For this month’s episode, we invited Claire Brownlie, Development Director at Oldham Hulme Grammar School to share her insights into how and why universities need to scale their mentoring programs.
During this episode, Claire and host, Sandra Rincón, discuss:
- Why mentoring programs are more critical now than ever
- How mentoring programs benefit everyone involved
- Why universities need to do more
- How to scale a mentoring program
- How to nurture mentors and mentees
More on our Guest: Claire Brownlie
Claire has worked for over 20 years in Advancement (Public Relations, Alumni Engagement, and Fundraising) at the Universities of Sheffield, Nottingham, Manchester and Queen Mary University of London. She has led award-winning teams at the forefront of best practice in alumni engagement. In her most recent role, Claire was responsible for a team delivering database services, alumni engagement, regular giving, and major gifts from individuals, trusts, foundations, and corporations. She has also worked as a consultant and in the independent schools sector. Claire is regularly invited to speak at professional conferences and provide training and is a qualified executive coach.
Three Brite Ideas on Mentoring Programs
We asked Claire to share three Brite Ideas to sum up the conversion. Here are her Brite Ideas on creating a mentoring program.
#1 Define What Success Looks Like
Setting clear objectives for your mentoring program enables you to determine if it is successful or not.
You need to define what a successful program looks like for your institution (and how you will measure success) to know if you are investing your resources in the right place.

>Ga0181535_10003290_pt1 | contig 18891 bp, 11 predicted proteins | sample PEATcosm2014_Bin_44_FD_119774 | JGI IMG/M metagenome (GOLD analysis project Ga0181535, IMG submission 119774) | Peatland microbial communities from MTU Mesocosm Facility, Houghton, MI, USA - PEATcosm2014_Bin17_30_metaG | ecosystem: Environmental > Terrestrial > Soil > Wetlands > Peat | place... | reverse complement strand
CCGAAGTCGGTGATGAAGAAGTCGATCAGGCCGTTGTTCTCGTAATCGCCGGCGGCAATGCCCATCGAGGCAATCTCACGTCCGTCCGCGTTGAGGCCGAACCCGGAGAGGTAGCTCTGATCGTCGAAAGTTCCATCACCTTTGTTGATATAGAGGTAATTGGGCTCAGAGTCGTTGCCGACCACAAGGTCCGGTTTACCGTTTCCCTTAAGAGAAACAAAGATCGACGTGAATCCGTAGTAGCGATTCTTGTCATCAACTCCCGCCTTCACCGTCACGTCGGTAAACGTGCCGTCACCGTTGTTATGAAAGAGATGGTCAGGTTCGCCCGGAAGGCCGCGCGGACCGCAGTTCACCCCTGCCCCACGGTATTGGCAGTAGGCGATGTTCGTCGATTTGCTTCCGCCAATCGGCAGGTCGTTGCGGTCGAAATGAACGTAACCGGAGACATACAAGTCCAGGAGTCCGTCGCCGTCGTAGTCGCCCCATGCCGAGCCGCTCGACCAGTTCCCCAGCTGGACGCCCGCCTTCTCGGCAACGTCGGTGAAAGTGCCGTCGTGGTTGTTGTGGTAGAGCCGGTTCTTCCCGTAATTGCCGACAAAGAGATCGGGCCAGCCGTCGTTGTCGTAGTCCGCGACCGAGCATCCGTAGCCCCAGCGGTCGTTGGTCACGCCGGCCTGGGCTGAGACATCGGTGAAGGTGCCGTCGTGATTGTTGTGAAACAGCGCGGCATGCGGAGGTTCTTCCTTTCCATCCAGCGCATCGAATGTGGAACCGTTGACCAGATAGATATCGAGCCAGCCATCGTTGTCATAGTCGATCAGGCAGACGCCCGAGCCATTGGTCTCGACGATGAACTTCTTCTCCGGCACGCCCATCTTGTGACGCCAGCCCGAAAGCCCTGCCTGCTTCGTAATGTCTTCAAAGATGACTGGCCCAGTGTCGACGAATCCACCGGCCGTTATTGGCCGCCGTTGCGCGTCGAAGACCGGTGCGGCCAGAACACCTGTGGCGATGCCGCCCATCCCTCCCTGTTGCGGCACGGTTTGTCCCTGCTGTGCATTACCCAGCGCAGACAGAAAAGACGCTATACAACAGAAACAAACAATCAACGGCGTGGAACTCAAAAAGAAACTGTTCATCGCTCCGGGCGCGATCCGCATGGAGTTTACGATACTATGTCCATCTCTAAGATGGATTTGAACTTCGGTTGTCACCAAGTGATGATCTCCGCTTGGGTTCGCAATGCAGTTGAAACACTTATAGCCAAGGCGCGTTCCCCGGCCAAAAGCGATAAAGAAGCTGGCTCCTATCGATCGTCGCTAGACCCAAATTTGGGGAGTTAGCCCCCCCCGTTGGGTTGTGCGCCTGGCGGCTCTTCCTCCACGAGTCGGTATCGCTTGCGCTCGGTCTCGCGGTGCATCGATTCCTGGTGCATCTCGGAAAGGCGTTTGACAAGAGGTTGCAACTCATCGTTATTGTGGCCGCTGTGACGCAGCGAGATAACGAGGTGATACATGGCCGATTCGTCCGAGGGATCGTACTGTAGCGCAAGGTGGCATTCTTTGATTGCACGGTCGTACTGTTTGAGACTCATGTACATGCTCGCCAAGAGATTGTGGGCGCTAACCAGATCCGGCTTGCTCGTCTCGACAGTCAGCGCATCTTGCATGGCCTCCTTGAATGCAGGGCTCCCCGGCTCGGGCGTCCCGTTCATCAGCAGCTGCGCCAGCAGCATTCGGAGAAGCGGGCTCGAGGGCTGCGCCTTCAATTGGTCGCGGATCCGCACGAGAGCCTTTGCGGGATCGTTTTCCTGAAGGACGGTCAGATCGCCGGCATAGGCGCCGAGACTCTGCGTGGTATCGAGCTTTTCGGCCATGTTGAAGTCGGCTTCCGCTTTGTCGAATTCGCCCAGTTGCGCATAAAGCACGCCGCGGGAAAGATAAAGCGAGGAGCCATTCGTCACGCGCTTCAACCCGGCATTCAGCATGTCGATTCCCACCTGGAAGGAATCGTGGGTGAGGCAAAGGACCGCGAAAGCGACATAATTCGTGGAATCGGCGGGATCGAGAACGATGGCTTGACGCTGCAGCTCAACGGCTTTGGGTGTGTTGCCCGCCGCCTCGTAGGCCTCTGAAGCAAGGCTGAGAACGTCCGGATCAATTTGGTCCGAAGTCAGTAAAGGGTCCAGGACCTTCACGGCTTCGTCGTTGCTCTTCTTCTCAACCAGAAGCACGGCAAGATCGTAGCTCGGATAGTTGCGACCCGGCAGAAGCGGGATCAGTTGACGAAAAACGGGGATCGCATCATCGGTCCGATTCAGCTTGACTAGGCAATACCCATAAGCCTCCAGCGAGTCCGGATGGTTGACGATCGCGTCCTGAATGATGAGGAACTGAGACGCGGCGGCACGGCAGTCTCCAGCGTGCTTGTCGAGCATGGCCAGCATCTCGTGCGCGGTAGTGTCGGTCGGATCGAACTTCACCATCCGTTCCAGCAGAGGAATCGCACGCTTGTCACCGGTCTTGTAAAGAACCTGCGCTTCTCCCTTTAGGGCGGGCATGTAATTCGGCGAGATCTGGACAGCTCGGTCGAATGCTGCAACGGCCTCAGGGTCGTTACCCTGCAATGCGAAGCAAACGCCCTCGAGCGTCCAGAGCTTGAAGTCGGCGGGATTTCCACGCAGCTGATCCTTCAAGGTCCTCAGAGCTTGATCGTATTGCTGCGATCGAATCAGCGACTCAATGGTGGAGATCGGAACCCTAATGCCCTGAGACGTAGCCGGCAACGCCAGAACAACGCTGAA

Justifying resources is vital for organizations in any industry—especially higher education. We are coming out of a pandemic, teams have been restructured, and we need to justify resources constantly.
Your program objectives should not be easy to achieve; they should be stretch targets. A “stretch target” cannot be achieved simply by working a little harder or a little smarter. To achieve a stretch target, teams need to create new strategies, new incentives—entirely new ways of achieving their purpose.
#2 Steward Your Students and Alums Impeccably
Steward your mentors so they become mentors for life. Steward your mentees hoping that the experience will transform them into well-trained alumni who will be more likely to become mentors themselves one day or give back to the institution in different ways.
Traditionally, alumni professionals mainly sought after alumni at the peak of their careers to inspire students. However, students also want to connect with alumni who graduated two to five years ago—these alum are up to date with the labour market and in positions that are attainable for recent graduates.
It is also important to note that students can be shy when it comes to asking an alum to be their mentor. Provide a user-friendly platform where students can ask mentors questions and explore mentoring possibilities before entering a mentoring partnership.
#3 The Wider Your Variety of Mentor Profiles, the Better
Get as broad a range of alumni as possible involved in your mentoring programs. Encourage alumni with less traditional job roles to mentor. This will challenge the students’ ideas about what they want to do and open up different doors.
Listen to the podcast to hear more about these brite ideas and other topics discussed!
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